Nothing in Jedi Knight or Mysteries of the Sith is as challenging as getting the games to run in the first place. To play them yourself, I recommend slavishly following the directions on JK2DF, which was the only way I could get the games to run on Windows 10. The GOG and Steam versions each have their own problems, and patches and mods are often not fully compatible with one version or the other. You can also grab a Mysteries of the Sith texture pack to make the game look comparable to Jedi Knight retextured.

Hoo boy, are the original models and textures ugly. But they're still better than the FMV.

WaterloggedCreepyCanvasback  (gfyCat video)

Becoming an outcast

I haven t tackled Jedi Knight II: Jedi Outcast yet, but it s next on the list, and I have high expectations. LucasArts wisely handed the series to FPS maestros Raven Software, and by 2002 3D games could do far more advanced cutscenes than the awkward first steps of Mysteries of the Sith. I expect Jedi Outcast to be the game that turns Kyle Katarn into a genuinely interesting character.

And I hear the lightsabers are pretty cool.

Shacknews - Shack Staff

Last Friday we announced 1997's Jedi Knight: Dark Forces II was the next addition our growing list of video game classics, presented by MobyGames.com.

Jedi Knight: Dark Forces II finally gave Star Wars fans the power that they've always wanted: the ability to use a lightsaber. Released as a follow-up to LucasArts' first shooter, Dark Forces, it continued the story of the mercenary Kyle Katarn as he raced against Sith Lord Jarec to find the legendary Valley of the Jedi, and realize his true Force potential.

Many folks like Shacknews user reznory remembers Jedi Knight quite fondly, especially it's vertigo-inducing level design. He calls it "One of the best FPS of all time," adding that, "The vertical scale in most levels was insane. I actually felt the sensation of being afraid of heights."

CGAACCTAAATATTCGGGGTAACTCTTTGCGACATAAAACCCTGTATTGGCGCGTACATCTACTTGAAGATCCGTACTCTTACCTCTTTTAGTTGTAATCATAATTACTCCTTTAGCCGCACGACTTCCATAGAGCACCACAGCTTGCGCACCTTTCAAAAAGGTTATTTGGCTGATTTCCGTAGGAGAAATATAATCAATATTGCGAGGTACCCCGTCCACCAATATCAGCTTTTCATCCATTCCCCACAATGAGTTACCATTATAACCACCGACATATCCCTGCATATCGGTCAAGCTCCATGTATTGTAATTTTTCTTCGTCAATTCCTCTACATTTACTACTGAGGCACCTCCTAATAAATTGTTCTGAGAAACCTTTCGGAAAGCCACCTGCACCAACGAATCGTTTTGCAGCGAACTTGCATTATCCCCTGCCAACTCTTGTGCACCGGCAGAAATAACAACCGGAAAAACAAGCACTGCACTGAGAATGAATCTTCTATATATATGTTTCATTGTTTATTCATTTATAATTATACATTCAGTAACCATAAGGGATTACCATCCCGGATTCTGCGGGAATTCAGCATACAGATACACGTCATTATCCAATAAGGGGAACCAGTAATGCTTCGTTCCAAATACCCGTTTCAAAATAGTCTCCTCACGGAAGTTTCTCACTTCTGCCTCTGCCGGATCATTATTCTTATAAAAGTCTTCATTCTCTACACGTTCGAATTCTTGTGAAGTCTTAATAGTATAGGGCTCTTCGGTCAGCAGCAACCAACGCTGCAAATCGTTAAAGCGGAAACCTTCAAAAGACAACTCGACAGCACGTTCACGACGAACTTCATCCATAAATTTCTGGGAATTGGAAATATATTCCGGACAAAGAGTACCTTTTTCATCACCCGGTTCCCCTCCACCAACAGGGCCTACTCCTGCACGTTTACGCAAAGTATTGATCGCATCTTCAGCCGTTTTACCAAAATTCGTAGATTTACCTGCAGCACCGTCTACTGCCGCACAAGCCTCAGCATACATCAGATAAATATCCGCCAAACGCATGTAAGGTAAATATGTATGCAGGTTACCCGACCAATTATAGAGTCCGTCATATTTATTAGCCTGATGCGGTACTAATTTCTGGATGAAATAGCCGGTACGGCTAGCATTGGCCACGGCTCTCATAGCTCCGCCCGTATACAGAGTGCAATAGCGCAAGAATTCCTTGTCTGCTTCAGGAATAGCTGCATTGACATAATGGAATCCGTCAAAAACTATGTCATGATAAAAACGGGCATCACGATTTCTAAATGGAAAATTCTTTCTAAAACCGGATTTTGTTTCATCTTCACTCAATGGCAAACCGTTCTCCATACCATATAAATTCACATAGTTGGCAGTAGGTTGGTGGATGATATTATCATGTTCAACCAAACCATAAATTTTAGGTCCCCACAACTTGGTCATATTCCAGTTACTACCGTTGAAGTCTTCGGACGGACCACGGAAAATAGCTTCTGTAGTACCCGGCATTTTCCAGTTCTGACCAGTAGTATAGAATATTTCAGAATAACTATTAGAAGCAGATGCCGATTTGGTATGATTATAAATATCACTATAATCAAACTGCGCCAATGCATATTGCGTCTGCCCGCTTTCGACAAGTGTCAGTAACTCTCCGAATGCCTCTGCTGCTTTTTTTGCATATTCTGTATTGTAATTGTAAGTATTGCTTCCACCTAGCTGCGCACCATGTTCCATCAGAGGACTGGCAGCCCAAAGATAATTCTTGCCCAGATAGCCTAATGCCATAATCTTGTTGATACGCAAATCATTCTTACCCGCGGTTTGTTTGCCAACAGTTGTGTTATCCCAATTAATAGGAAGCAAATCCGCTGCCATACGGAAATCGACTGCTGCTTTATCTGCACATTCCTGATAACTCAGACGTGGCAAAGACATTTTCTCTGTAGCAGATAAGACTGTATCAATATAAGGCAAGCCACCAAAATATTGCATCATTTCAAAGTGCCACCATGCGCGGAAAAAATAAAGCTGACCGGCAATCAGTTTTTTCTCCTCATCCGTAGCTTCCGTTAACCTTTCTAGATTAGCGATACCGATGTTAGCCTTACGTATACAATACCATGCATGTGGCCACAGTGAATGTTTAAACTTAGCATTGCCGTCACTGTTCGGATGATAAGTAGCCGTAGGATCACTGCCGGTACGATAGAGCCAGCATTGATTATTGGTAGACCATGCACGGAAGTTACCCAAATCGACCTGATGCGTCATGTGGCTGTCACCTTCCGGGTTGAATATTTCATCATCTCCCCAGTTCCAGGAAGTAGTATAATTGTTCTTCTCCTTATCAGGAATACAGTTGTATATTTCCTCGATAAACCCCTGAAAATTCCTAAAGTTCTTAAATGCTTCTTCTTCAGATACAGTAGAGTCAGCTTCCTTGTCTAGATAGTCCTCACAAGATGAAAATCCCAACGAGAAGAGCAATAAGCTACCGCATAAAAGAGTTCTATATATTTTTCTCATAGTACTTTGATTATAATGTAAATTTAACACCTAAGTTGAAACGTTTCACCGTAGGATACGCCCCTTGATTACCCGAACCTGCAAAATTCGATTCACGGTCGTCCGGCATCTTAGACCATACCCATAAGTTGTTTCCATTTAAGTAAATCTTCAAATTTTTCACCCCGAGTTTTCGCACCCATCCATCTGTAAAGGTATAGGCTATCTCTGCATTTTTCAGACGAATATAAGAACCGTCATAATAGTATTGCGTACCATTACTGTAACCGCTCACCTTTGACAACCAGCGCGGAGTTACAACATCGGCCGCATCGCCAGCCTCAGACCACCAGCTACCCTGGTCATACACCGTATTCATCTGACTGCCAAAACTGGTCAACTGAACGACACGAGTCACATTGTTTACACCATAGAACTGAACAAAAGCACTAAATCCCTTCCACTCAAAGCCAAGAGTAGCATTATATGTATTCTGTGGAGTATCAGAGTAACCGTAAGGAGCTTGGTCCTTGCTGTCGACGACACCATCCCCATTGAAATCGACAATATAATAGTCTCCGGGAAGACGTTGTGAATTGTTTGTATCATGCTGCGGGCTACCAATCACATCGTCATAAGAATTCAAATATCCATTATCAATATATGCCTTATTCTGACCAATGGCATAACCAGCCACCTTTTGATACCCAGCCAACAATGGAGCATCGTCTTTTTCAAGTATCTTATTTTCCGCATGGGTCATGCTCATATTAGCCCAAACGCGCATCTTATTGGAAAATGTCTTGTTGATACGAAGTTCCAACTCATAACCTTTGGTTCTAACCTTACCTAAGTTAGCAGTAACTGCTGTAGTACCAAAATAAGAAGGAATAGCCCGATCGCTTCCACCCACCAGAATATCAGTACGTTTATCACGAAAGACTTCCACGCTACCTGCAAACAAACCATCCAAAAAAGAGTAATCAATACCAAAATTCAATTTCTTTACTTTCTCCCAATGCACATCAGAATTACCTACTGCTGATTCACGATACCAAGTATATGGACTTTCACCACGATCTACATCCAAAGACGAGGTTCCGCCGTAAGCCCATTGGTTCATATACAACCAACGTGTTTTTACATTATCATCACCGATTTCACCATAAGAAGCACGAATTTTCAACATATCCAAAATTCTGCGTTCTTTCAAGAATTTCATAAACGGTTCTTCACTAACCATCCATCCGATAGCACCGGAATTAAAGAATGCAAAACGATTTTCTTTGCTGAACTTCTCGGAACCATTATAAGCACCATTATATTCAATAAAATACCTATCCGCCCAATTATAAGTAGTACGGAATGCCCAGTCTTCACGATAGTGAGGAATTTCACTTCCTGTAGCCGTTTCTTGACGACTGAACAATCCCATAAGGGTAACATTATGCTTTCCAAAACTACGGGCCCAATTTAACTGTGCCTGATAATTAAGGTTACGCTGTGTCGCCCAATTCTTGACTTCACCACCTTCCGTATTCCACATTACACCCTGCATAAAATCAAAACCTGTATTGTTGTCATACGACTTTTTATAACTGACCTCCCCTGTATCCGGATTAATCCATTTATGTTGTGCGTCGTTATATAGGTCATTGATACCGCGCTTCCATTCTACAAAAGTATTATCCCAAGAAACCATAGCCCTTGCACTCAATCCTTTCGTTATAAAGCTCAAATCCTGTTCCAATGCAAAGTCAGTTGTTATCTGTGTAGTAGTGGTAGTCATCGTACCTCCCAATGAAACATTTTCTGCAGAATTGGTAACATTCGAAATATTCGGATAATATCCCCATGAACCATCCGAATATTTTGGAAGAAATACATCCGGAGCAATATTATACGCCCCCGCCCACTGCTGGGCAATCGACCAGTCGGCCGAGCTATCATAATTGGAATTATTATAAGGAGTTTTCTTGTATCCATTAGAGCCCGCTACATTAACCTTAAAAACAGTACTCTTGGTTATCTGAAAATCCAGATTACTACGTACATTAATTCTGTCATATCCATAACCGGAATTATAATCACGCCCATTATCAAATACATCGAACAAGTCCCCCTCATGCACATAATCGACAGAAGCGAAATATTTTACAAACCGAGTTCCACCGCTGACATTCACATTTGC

Shacknews user timmie concurs. "The scale of the maps in that game were awesome," he writes. "The one map where you have to walk along some girders of a bridge freaked me the fuck out when I was a kid. It felt like I was 10 miles up in the air."

For Shacknews user jipey, Jedi Knight served as an early inspiration to get into game development. "JK was the game that lured me into editing," he states. "The user community developed a custom level editor (JED), documented JK's scripting language (COG), and shared dozens of tutorials and hundreds of levels and mods. The homegrown nature of the editing community inspired creativity and openness long before any gamers got their hands on engines like Epic's UDK."

"I can't believe the game came out when I was 11 years old; looking back 14 years later, it's hard not to smile as I prepare to start a gig at an awesome game studio," jipey writes. "Bigger team, faster computers, but it's still a community of dedicated folks working to inspire and entertain. Thanks for starting me on this journey, Kyle Katarn. Even if you did find a lightsaber in your dad's garage and call yourself a Jedi."

Check out the original Chatty thread for more stories and memories from Chrono Trigger.

Jedi Knight: Dark Forces II on MobyGames.com

Kyle Katarn, a former mercenary and now an ally of the rebels, discovers that he is in fact a Jedi, and is on a quest to find his lightsaber and learn the techniques of the Force. The evil Sith lord Jerec, who was responsible for the death of Kyle's father, is on a quest of his own, searching a mythical place called Valley of the Jedi, where his dark powers could be unleashed. Will Kyle be able to stop Jerec and become a true Jedi without falling to the dark side?